Better Deer Hunting: Stress Points (Episode 221 Transcript)

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GRANT: Great hunting properties usually don’t start that way or stay that way without a little effort. This week we roll east and look at three different properties and try to identify the limiting factors and suggest how to improve the hunting on those farms.

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GRANT: Some folks may not know that 24 years ago, we became incorporated as a wildlife management firm that helps individual landowners with site specific habitat and hunting strategies.

GRANT: This week we visited three different properties including Scott Gary’s farm near Bowling Green, Kentucky, Brian Boyers’ near Dry Ridge, Kentucky and Norman Lansdale near Mount Sterling.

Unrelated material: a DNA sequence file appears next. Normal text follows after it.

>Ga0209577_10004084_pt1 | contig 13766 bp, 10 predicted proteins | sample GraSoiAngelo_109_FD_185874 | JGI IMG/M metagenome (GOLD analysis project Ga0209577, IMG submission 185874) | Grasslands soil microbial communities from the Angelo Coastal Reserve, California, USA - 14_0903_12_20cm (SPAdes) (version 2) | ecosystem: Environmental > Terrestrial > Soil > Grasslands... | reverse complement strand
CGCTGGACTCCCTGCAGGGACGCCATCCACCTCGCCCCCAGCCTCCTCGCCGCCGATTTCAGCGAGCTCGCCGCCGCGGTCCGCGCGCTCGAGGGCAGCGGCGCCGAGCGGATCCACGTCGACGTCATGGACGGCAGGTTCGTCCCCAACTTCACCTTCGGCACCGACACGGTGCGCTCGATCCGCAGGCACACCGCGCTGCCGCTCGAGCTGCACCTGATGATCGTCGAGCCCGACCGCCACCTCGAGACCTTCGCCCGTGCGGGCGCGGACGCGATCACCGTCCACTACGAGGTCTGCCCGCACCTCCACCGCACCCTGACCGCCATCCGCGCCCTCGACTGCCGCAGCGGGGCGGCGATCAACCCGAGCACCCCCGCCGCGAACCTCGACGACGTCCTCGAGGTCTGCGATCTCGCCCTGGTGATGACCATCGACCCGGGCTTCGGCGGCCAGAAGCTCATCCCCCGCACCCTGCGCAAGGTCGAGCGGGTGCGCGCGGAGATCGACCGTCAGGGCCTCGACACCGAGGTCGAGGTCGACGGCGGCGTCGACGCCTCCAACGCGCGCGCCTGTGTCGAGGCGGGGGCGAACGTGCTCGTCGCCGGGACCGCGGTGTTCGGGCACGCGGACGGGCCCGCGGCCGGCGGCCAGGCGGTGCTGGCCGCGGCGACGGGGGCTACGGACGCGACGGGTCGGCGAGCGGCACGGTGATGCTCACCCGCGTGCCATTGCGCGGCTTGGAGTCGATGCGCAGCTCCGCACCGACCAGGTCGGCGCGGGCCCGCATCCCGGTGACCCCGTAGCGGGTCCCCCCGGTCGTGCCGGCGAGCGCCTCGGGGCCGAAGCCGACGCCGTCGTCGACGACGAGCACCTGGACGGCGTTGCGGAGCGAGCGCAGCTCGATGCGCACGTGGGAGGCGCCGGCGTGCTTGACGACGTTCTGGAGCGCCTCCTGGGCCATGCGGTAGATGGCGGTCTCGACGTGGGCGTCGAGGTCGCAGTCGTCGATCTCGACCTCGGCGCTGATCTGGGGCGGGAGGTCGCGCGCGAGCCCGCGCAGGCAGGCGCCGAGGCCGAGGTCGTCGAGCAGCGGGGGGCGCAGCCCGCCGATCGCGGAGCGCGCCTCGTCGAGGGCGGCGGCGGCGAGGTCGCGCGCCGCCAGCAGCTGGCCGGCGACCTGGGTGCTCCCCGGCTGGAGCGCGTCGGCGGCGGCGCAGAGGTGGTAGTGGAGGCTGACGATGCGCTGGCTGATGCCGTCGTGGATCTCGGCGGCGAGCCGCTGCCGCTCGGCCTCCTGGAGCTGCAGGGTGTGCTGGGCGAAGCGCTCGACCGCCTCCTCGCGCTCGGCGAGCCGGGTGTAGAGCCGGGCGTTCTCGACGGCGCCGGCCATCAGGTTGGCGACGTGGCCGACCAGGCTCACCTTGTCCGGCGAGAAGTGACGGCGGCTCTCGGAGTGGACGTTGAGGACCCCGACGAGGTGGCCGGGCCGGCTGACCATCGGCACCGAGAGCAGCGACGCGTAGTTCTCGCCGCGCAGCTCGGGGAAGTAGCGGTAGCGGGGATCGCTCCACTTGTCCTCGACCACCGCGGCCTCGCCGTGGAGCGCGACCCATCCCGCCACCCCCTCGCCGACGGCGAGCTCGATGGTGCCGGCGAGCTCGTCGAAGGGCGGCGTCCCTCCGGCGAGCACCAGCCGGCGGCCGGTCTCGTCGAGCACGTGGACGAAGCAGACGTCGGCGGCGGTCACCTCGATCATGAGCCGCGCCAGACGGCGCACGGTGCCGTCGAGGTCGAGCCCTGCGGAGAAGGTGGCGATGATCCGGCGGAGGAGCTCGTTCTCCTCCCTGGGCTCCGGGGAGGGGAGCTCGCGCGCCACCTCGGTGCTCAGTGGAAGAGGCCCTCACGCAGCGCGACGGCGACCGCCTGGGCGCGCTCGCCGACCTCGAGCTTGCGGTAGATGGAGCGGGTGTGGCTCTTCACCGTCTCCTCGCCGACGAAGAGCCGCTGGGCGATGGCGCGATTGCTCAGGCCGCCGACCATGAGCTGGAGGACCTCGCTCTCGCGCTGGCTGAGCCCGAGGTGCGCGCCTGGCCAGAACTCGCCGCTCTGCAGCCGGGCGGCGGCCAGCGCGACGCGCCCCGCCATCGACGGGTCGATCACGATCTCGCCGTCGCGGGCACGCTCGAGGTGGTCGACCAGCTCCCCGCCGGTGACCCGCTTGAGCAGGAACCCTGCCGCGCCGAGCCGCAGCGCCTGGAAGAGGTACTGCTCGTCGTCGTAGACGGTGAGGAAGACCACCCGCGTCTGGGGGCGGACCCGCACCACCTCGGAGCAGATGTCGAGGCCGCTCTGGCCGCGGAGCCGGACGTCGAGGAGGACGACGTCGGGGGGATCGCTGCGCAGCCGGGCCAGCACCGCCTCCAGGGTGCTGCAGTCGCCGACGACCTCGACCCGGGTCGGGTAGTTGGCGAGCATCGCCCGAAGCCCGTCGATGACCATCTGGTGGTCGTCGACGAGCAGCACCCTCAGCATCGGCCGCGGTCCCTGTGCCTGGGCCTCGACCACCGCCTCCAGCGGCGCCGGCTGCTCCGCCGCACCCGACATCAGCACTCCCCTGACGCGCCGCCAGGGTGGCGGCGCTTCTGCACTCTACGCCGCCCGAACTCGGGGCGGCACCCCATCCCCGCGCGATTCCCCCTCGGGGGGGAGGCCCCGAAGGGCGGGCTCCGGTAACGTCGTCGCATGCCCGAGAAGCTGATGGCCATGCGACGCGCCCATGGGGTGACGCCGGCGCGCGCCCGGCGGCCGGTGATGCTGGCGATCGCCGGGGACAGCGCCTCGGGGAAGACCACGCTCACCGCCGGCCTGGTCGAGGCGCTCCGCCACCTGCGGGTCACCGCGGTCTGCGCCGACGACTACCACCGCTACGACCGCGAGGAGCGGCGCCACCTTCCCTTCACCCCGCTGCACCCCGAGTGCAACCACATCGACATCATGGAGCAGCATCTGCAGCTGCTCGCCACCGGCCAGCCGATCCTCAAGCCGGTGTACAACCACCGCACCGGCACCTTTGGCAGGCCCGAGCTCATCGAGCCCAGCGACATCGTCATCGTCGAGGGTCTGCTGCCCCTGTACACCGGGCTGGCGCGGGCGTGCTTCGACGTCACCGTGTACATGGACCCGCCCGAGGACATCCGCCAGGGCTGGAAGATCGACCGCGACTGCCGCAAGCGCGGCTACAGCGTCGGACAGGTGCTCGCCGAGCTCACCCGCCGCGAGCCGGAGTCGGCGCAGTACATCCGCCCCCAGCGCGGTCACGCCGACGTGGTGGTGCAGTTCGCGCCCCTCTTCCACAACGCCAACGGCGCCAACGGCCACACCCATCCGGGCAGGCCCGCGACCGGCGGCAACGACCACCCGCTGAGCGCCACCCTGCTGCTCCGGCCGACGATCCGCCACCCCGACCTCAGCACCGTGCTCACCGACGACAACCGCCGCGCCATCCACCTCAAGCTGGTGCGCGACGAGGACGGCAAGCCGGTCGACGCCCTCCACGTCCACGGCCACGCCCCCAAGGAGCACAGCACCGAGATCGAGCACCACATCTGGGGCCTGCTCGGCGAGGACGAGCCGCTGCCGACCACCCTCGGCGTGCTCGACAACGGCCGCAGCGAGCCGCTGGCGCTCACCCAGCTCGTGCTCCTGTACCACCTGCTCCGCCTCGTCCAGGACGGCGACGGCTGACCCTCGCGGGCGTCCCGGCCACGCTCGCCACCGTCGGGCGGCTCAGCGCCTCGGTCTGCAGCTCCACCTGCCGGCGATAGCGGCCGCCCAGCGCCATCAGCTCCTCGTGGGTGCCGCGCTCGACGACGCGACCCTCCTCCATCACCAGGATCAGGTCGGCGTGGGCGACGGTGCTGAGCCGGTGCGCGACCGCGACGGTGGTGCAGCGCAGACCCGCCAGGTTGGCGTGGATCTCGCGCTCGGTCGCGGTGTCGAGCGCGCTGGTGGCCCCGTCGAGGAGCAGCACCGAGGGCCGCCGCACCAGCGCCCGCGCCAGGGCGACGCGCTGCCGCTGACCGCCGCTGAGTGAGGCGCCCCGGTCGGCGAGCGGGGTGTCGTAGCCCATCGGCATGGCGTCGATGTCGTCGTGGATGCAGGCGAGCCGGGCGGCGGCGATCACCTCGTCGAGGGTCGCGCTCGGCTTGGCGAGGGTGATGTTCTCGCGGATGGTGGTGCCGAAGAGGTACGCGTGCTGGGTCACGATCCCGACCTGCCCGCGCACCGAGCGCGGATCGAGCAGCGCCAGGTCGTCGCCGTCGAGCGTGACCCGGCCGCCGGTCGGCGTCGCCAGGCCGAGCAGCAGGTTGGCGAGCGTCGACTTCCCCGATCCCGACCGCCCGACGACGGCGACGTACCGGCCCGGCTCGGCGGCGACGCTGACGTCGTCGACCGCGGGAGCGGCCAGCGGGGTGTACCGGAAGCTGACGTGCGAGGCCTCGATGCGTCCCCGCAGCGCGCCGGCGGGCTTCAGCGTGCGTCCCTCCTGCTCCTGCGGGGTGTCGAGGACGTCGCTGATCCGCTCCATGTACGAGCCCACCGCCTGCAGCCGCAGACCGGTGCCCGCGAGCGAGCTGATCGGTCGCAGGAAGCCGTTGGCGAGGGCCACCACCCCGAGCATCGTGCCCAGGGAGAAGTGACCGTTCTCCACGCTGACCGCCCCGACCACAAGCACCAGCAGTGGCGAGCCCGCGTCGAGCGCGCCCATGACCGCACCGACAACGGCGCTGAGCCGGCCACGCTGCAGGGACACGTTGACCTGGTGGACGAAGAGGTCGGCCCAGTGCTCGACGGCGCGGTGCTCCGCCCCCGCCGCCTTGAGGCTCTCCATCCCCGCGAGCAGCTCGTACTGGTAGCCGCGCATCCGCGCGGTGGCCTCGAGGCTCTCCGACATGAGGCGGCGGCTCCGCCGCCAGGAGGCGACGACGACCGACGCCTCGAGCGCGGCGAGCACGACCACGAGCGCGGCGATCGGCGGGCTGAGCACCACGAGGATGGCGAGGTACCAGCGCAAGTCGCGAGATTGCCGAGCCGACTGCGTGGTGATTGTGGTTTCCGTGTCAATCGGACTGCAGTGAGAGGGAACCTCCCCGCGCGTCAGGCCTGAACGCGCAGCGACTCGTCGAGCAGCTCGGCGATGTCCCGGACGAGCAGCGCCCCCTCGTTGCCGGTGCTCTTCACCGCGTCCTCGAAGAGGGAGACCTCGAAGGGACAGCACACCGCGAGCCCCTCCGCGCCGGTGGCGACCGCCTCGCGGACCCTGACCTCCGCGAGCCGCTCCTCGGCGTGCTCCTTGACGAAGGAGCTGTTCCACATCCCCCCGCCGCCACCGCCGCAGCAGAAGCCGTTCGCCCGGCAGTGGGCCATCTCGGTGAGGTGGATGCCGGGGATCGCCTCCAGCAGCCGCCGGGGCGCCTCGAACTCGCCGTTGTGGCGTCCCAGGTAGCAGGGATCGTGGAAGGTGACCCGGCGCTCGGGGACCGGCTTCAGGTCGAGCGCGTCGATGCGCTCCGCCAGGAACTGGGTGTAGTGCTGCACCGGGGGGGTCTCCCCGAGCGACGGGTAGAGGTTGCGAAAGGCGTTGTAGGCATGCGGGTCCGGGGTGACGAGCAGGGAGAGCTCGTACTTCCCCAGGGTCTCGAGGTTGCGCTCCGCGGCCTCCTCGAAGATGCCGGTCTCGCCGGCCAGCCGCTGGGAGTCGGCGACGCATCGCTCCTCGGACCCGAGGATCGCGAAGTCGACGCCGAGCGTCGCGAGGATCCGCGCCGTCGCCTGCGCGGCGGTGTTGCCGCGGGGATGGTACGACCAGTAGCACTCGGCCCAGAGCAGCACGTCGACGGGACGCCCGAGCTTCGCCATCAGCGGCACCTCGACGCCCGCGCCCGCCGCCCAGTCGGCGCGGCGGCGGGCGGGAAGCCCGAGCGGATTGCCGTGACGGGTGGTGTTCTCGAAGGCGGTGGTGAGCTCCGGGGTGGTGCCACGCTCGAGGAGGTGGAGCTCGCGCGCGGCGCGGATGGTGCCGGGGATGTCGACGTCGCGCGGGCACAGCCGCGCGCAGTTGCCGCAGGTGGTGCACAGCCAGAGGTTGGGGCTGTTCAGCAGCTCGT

GRANT: We’re gonna meet with Scott Gary and his son today. They’ve recently purchased property. I’m gonna help them lay out a wildlife and habitat management plan.

GRANT: Scott recently purchased his farm solely for his family and friends’ hunting opportunities.

GRANT: Now, there’s some weather coming in, so let’s go ahead and get out there and we can meet in here and talk about…

SCOTT: Okay.

GRANT: …stuff later. Let’s get out and start looking. That okay?

SCOTT: Okay.

GRANT: Alright. We’ll get some clothes on and get going.

GRANT: The property is a bit bowl shaped and right in the center in the valley, there’s 50 acres of tillable land where he cooperates with a cash rent farmer.

GRANT: There’s a bunch of coyote sign. Even coming up the road – up the blacktop road to your property this morning, there was – when I got down there, there was one set of truck tracks and coyote tracks. (Laughter) Where these two valleys come together, the wind is gonna swirl like crazy right here.

SCOTT: Okay.